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Skipper John's Cook

3.11  ·  Rating Details  ·  37 Ratings  ·  11 Reviews
A boy becomes cook aboard a fishing boat. You can find an online copy of this hard-to-find book here:
Hardcover, 30 pages
Published 1951 by Charles Scribner's Sons
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I must say that I have fallen in love with Marcia Brown while reading for my Caldecott Challenge, though this is not one of my favorite of her books, it was a cute story. Si and his dog George live by the sea, and Si’s best friend is Skipper John of the ship, the Liberty Belle. The crew of the ship refuse to leave port until John has gotten a new cook. They are sick of beans and that is all they ever eat while at sea. So Skipper John puts up an ad for a new cook, and they hire Si because his dog ...more
I read it here for free>>>

A boy named Si (I don't know if it is pronounced "sea" or "sigh") becomes cook aboard a fishing boat, whose crew is tired of eating nothing but beans...

"beans in the morning
beans at noon
beans at night
and in between – BEANS!"

The crew is delighted not to be served beans anymore, but how long will their joy last?

A pleasant little story, with a dollop of adventure that little boys will appreciate, and little girls as
Feb 08, 2013 Paul rated it liked it
This is a good companion with Brown's Henry Fisherman. Young Si and his dog George join a fishing boat crew as their cook and off they go. Brown's use of light brush strokes (along with several other techniques) to added a little color and texture to each page makes this an easy book to look at. While the story isn't outstanding or closing with a clever ending, I think it would hold the attention of young listeners or readers if they're not demanding a sophisticated and action-packed narrative. ...more
1952 Caldecott Honor

Ink lines and maybe crayon or paint in red, yellow, and blue.

This is a fun story about Si and his dog George. Due to Si's friendship with Skipper John, Si comes aboard a fishing boat as a cook. The men are tired of beans for every meal, so Si uses his skills to make them... fish and beans at every meal! At first they're satisfied, but by the end of the voyage, Skipper John is looking for another cook.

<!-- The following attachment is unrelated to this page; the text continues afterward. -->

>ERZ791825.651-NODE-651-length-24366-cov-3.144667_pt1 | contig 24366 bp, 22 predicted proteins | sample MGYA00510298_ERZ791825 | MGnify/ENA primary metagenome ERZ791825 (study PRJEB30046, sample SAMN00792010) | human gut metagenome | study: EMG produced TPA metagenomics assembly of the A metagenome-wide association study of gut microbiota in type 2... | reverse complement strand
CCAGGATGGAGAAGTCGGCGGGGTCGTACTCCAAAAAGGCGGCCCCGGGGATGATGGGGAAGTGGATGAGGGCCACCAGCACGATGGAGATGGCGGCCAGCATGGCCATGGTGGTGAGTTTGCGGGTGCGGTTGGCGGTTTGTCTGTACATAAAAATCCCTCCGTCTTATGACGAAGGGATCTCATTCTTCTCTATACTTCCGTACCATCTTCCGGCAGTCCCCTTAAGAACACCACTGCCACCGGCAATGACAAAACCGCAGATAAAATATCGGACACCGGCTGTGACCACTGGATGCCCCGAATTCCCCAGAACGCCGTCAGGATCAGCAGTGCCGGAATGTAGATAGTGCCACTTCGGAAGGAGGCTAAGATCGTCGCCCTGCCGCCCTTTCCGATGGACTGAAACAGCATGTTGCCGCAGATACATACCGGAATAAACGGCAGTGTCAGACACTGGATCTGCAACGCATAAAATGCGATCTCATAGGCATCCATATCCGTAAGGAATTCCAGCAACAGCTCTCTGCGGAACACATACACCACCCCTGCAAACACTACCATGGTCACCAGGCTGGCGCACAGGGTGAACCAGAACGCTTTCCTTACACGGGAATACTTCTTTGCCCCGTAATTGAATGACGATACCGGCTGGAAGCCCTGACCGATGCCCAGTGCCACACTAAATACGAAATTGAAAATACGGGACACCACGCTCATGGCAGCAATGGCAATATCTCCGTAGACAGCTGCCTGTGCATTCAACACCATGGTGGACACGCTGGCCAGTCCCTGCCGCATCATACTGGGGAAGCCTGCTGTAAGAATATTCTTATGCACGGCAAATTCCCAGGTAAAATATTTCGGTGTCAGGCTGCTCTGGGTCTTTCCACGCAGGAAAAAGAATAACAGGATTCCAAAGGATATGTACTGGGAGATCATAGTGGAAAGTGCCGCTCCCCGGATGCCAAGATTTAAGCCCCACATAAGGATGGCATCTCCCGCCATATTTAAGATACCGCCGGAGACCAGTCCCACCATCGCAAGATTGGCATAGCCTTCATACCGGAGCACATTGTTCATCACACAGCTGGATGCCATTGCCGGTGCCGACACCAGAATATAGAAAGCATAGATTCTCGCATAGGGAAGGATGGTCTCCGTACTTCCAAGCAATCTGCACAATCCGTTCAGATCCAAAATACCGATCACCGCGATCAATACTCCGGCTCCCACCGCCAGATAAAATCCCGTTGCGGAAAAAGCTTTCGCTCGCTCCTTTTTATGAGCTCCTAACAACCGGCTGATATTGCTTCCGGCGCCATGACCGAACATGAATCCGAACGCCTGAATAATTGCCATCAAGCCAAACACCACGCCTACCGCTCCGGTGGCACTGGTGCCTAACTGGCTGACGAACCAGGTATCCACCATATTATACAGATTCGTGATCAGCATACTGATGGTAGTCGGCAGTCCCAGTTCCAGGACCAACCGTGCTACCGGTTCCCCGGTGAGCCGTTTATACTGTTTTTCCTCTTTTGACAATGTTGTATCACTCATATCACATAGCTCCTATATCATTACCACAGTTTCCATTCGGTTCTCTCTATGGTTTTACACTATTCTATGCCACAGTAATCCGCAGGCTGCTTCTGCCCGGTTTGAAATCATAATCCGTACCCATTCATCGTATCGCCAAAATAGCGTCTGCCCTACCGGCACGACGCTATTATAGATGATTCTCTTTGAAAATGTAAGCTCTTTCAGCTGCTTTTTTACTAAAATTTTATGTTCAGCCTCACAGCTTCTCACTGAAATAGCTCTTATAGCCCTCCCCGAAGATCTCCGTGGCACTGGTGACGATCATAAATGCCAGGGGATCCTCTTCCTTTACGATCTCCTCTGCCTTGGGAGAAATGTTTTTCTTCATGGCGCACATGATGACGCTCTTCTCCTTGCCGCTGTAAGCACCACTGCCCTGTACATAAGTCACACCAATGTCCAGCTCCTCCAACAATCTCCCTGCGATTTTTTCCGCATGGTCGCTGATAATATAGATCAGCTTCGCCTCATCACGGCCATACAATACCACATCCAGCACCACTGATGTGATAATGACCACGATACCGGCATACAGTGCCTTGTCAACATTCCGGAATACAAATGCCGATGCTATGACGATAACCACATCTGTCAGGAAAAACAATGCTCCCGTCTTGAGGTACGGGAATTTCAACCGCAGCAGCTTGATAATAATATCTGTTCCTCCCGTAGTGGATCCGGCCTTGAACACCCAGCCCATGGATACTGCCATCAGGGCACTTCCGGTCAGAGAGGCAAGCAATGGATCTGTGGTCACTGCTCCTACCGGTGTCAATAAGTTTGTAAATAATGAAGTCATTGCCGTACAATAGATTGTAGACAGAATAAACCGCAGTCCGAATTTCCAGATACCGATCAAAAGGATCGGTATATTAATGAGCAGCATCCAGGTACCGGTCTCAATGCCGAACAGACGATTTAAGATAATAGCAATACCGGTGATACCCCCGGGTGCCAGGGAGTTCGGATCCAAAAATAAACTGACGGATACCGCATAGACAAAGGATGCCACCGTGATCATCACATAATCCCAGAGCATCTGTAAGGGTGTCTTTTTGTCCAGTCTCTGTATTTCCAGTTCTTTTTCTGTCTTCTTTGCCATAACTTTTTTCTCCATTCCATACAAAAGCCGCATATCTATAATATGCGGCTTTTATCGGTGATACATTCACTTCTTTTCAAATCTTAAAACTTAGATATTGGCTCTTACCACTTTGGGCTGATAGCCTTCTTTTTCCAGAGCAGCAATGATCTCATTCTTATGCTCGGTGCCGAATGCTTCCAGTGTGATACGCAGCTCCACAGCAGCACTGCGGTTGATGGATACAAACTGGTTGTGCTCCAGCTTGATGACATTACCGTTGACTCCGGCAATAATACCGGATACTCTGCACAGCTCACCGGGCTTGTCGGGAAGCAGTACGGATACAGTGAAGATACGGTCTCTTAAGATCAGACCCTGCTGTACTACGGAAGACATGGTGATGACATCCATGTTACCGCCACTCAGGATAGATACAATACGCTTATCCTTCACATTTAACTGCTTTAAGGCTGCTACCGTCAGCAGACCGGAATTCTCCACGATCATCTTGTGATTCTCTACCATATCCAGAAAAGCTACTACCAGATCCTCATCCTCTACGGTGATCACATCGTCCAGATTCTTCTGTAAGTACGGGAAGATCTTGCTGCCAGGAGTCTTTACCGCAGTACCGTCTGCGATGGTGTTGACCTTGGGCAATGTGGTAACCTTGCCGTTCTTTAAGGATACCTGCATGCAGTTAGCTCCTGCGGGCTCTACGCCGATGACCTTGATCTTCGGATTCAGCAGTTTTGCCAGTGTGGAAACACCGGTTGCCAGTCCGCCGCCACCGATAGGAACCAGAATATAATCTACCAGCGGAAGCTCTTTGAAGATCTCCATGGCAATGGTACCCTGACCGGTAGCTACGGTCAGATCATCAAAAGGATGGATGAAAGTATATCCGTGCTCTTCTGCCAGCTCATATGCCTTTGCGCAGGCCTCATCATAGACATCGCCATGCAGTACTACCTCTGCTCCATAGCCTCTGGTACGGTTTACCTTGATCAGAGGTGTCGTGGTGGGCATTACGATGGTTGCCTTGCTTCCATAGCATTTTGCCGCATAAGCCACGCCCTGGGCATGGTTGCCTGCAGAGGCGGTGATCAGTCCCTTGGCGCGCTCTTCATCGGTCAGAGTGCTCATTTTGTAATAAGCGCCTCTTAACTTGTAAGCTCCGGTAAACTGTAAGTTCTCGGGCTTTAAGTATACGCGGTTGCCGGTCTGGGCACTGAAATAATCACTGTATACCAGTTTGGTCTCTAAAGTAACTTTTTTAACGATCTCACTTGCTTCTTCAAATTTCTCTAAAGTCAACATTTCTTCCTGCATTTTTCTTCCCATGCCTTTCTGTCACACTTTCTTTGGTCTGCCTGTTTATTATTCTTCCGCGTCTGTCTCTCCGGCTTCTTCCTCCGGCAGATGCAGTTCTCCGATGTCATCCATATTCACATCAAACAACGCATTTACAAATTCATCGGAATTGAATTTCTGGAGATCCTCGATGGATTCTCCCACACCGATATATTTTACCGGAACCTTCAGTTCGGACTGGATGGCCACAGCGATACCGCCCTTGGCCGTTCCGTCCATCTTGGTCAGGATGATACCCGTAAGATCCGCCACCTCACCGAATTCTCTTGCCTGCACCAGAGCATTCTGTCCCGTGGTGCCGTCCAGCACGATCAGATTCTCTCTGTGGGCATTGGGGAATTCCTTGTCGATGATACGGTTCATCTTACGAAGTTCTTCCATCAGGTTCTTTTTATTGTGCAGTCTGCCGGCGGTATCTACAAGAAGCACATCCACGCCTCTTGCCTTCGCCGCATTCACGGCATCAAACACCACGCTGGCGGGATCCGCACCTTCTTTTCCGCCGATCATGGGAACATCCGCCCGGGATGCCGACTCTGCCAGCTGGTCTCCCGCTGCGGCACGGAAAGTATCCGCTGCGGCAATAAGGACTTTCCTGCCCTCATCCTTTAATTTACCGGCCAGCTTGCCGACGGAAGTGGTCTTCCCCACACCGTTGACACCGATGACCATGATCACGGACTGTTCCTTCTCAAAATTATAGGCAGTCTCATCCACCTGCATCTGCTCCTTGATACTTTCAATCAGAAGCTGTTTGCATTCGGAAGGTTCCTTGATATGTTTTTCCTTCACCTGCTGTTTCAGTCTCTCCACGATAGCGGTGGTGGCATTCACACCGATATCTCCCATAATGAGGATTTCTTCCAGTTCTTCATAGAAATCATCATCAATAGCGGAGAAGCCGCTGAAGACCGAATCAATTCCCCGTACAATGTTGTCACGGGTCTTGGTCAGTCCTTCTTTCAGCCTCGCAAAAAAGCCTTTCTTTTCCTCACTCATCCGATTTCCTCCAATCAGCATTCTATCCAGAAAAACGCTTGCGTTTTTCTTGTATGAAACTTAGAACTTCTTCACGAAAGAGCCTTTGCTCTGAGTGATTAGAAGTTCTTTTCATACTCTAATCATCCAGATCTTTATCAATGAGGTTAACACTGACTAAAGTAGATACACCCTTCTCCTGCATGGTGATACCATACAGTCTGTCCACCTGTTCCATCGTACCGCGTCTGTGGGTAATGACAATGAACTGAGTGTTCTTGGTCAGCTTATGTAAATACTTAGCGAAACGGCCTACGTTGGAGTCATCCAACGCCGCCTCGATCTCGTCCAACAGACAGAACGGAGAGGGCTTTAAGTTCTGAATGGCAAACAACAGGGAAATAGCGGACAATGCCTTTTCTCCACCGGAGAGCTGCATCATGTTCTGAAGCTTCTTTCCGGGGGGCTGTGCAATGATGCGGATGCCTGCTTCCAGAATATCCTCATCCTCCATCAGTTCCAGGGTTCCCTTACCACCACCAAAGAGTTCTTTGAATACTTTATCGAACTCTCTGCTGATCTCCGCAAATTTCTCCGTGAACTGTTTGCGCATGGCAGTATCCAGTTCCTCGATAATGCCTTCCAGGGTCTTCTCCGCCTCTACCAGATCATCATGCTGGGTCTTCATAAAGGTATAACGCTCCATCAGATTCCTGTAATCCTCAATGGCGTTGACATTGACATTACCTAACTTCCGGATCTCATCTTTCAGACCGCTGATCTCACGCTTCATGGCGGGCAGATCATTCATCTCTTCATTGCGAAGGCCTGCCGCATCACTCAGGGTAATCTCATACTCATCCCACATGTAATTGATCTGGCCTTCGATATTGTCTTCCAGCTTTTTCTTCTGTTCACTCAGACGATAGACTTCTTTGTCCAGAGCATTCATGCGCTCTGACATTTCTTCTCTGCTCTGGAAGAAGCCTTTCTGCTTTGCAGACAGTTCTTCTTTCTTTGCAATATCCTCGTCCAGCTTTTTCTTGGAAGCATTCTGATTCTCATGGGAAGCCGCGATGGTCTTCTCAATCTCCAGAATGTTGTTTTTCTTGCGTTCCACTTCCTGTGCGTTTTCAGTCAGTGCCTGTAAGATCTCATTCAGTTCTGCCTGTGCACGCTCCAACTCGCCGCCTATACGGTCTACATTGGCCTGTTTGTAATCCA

Jun 22, 2012 Lorna rated it liked it
1952 Caldecott Honor

Favorite line: "So everyday on the Liberty Bell it was
beans in the morning,
beans at noon,
beans at night,
and in between-beans!"

Favorite illustration: The boy's mother wishing him off at the dock.

Kid-appeal today: I liked that this had a nice balance of text/white space/illustrations. It felt like a storybook you could still share today, without the readers or audience getting restless.
Apr 22, 2012 Timothy rated it really liked it
A fun story about a little boy who becomes the cook on a ship, but all he knows how to make is fish! Brown is able to do a lot with a limited color pallet. The artwork is good, not great; however I really like the facial expressions of the disgruntled sailors at the beginning of the book.
Jun 13, 2013 Brindi rated it liked it
1952 Caldecott Honor

I remember reading this book when I was a little girl, and I thought the illustrations were wonderful. They still are!
Aug 09, 2012 Lafcadio rated it it was ok
I was hoping for something different from the ending. Growth, maybe?
Jul 27, 2012 Mary rated it liked it
Not much of a plot here, but overall enjoyable.
Jan 23, 2014 Mckinley rated it liked it
Shelves: picture, caldecott, food, sea
Fun; great ending too.
Caldecott honor
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Marcia Brown has won the Caldecott Medal three times, the only person to do so until David Wiesner in 2007. She is also the winner of the 1977 Regina Medal, a six-time recipent of the Caldecott Honor, and the winner of the 1992 Laura Ingalls Wilder Medal for her lifetime body of work in children's literature.

Brown continued to paint in her studio in California, focusing on Chinese art instead of c
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